Plot: It's 2027 and it's been 18 years since a baby was born. Theo (Owen) has given up - until he is tapped by a former lover (Moore) to save mankind by escorting a young pregnant woman (Ashitey) out of the country. In a race against "friend" and foe alike, Theo will risk everything to save the miracle the whole world has been waiting for.
Reviewed762 words (Est. Reading Time 3m 48s)
- ...as much a biting social commentary on society today as it is a strong sci-fi film.
This weekend, I decided to rent a couple of films that I had wanted to see. Children Of Men was the first.
The trailers for Children of Men had piqued my interest near the end of last year. Since I’m a big fan of dystopian visions on-screen, the premise of a world with no kids seemed like a great premise for a film. While it had the possibility of being a movie with a great premise that ends up being entirely wasted, having director Alfonso Cuarón behind it helped soothe those fears. But, would he be able to bring this unique vision into vivid life?
Clive Owen is really coming into his own lately, as his roles in Derailed (2005) and Sin City (2005) have shown. He typically plays characters that are today’s answer to the action heroes of the 80’s: characters which are thrust into crazy situations, and bumble their way through them, arriving on top eventually more through coincidence and luck than with any real skills at their disposal. These characters don’t spout catchy one-liners, rarely have an arsenal at their disposal, and end up with at least emotional damage.
With those bygone heroes, the viewer connected on a base level, living out their action fantasies vicariously through their larger-than-life on-screen alter-egos. Those heroes got the adrenaline pumping, despite being mostly one-dimensional. A film starring Arnold, Bruce or Sly wasn’t complete without popcorn, and was punctuated with laughs and incredible feats of daring. Those heroes laughed in the face of danger…and the audience laughed with them, simply and easily.
The new type of hero, however (as is evident in Children Of Men), is a much different sort. Far from being on top of his game at the start of the film, Clive’s character Theo is a drunk who’s basically given up on life. As old ties thrust him into a strange new situation (complete with incredible consequences to the very future of mankind), Theo bends under the pressure…but never quite breaks. The only thing keeping him from falling apart completely? For the first time in years, he has a glimmer of hope that life may be worth living after all.
Clive does a great job of portraying this character going through his own inner journey while at the same time having to deal with the more physical trials going on around him. He doesn’t create a character that changes in steps – the change is much more gradual after the initial push, and the audience is able to grow with the character much easier that way. The audience connects with his character on a much more emotional level, and leave the film feeling somewhat drained, as the emotional toll of Children of Men is quite high.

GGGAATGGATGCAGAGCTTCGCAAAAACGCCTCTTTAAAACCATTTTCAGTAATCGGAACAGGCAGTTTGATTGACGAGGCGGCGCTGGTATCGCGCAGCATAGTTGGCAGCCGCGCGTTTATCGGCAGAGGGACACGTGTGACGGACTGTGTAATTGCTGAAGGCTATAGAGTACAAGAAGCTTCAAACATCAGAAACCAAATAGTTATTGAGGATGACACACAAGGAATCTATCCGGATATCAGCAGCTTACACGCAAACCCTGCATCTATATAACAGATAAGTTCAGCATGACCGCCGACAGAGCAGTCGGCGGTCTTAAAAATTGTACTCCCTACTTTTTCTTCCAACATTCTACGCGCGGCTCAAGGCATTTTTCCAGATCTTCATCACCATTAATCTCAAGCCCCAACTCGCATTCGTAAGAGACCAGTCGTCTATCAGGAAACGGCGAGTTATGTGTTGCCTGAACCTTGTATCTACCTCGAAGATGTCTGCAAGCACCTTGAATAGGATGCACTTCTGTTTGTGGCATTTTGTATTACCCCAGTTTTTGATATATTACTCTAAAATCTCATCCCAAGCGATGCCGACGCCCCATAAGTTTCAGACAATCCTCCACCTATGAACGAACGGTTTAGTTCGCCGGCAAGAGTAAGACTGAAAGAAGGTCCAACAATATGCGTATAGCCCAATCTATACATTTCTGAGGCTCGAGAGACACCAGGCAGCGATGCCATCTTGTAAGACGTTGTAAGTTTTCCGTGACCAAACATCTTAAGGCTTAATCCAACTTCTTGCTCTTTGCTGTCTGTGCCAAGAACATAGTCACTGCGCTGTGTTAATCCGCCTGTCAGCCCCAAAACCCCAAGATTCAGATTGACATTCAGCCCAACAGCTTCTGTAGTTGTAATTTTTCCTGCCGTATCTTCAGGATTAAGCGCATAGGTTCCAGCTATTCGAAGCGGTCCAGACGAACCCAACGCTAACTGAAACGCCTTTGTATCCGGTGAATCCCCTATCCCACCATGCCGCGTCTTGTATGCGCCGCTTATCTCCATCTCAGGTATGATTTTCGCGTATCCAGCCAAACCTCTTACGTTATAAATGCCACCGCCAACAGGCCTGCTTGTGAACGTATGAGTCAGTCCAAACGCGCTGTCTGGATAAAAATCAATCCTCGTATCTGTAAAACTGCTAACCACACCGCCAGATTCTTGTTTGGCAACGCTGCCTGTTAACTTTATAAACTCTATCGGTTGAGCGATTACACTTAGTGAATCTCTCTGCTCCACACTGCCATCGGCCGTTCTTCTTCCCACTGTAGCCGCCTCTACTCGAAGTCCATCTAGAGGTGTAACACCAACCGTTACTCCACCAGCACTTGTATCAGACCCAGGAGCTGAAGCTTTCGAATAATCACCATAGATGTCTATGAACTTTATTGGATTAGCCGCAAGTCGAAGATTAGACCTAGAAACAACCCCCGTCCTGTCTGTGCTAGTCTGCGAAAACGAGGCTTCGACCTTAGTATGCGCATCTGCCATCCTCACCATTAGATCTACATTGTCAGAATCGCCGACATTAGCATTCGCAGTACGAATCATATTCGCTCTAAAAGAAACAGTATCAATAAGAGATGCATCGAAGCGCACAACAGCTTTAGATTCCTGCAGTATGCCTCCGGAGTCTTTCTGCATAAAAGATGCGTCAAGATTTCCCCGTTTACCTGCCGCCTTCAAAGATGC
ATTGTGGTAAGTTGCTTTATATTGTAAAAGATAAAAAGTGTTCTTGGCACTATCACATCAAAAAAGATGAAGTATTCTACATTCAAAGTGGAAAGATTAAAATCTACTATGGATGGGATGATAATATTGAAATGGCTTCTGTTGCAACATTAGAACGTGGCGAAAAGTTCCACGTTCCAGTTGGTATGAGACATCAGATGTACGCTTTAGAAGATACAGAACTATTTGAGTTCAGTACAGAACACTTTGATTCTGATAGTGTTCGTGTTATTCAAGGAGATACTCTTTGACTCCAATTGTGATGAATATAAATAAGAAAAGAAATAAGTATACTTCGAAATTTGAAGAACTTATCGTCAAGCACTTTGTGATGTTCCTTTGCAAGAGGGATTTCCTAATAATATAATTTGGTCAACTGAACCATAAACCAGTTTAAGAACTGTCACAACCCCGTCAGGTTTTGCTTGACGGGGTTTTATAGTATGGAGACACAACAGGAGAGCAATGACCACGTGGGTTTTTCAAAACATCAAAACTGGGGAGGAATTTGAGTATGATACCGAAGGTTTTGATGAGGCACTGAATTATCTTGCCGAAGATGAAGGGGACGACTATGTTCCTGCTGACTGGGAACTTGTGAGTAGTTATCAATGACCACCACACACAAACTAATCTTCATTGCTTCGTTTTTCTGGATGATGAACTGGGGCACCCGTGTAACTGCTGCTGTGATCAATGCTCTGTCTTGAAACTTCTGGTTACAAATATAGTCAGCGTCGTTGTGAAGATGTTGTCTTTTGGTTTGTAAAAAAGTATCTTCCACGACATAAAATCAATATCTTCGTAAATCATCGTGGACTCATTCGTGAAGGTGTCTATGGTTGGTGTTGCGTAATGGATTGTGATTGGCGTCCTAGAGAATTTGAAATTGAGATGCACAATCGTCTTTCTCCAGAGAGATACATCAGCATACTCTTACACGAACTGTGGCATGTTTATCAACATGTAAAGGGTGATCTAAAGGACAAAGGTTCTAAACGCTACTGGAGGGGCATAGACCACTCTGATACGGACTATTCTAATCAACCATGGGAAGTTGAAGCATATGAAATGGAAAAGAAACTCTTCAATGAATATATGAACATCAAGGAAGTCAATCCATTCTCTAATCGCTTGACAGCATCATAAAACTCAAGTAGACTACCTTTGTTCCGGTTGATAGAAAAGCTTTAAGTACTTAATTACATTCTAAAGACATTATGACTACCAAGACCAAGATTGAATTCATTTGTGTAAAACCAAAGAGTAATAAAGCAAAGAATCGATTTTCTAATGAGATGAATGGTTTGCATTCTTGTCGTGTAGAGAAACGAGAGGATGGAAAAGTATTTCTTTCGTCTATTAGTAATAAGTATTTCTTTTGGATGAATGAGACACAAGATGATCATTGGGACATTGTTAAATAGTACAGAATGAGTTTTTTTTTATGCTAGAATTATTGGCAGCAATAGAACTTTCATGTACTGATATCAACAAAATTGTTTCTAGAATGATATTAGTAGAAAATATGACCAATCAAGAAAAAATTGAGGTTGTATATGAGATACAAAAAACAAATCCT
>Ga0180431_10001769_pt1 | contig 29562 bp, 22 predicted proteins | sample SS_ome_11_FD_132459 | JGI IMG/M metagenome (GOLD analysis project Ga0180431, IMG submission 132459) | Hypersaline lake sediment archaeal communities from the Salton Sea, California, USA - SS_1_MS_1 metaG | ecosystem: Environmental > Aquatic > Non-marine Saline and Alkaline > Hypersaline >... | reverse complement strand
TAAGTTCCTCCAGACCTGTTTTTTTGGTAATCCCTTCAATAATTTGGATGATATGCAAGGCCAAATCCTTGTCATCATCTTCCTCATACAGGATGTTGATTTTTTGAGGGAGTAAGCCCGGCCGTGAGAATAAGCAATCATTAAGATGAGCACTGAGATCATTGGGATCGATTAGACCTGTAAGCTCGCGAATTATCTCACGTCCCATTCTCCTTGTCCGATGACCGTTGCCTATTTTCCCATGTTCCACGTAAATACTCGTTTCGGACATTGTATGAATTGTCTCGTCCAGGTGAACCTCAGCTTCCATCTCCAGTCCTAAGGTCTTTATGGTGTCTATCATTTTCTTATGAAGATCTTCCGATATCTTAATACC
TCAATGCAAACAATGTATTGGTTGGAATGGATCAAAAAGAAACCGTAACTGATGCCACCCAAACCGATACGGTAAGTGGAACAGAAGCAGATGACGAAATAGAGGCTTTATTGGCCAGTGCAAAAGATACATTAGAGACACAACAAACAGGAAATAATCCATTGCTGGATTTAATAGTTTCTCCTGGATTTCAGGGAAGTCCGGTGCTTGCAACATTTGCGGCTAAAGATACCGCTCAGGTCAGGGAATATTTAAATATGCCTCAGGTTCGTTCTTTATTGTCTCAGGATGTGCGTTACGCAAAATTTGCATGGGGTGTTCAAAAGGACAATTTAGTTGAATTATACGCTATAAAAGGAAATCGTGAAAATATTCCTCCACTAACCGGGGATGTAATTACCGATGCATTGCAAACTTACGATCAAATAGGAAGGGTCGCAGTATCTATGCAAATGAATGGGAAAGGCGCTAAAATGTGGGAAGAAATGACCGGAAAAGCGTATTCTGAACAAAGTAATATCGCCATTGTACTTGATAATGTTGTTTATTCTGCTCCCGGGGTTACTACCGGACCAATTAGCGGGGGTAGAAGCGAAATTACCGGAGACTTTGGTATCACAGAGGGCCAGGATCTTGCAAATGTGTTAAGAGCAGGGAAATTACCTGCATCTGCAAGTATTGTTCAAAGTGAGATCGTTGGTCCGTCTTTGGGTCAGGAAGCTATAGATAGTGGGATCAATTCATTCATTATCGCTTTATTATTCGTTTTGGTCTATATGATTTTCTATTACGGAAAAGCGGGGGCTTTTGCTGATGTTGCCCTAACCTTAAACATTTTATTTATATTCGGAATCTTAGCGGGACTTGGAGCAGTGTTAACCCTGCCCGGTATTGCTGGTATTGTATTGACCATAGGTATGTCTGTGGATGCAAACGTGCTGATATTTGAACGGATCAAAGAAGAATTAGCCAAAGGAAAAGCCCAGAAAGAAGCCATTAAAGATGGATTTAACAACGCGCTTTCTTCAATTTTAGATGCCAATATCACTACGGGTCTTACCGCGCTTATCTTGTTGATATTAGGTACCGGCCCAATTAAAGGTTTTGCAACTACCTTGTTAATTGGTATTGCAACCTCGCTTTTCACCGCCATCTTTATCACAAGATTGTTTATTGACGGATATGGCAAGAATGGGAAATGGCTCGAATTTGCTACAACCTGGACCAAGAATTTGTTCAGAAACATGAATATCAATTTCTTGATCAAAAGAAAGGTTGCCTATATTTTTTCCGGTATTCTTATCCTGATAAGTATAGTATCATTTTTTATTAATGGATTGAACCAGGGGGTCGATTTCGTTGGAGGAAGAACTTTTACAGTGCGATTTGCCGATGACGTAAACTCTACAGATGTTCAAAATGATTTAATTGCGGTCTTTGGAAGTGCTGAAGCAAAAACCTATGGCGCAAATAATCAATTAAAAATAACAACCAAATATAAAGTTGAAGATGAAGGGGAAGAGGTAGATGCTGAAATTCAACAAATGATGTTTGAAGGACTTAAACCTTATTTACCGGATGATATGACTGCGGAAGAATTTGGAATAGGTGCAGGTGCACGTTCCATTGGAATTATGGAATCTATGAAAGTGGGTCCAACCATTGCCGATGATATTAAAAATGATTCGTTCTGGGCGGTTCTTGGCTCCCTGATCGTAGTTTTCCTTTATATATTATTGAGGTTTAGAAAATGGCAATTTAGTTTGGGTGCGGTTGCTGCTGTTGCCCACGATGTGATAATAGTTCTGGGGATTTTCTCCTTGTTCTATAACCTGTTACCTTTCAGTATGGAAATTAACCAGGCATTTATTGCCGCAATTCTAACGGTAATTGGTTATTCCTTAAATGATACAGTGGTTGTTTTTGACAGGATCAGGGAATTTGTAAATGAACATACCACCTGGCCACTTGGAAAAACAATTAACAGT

The other characters are also portrayed well by the actors, with Julianne Moore being a surprising stand-out. A lot of times, Julianne’s acting, while decent, is slightly one-dimensional, and the viewer gets a bit tired of it by the end of the film. With Children Of Men, she doesn’t get enough on-screen time for her acting to start to grate a little on the audience, and she will be remember much better by the audience because of it.
The rest of the cast also do very good jobs in their roles. Chiwetel Ejiofor plays a gun-toting rebel leader to perfection, while Michael Caine gives a memorable hippie-induced portrayal in his role as Theo’s mentor. Even newcomer Clare-Hope Ashitey gives an impressive performance as Kee, the unlikely hope of humankind.
Director Alfonso Cuarón does a great job bringing to life a brilliant script in Children Of Men. He’s able to bring out the best in his actors, and does a great job of keeping the viewer involved in a future that is almost too real for comfort. He makes this dystopian society so real, and convinces the viewer that this future is only a slight step to the left from where society is today. Children Of Men is a bit scary in its ability to bring this future world to life…and is as much a social commentary on society today as it is a futuristic film.
If you’re looking for some mindless action and fun that make you slightly nostalgic for the cheesy action movies of the 80’s, then Children Of Men is not for you. However, If you’re looking more for a film that will make you think, and that may cause you to question the direction in which the world is going, you could definitely do a lot worse.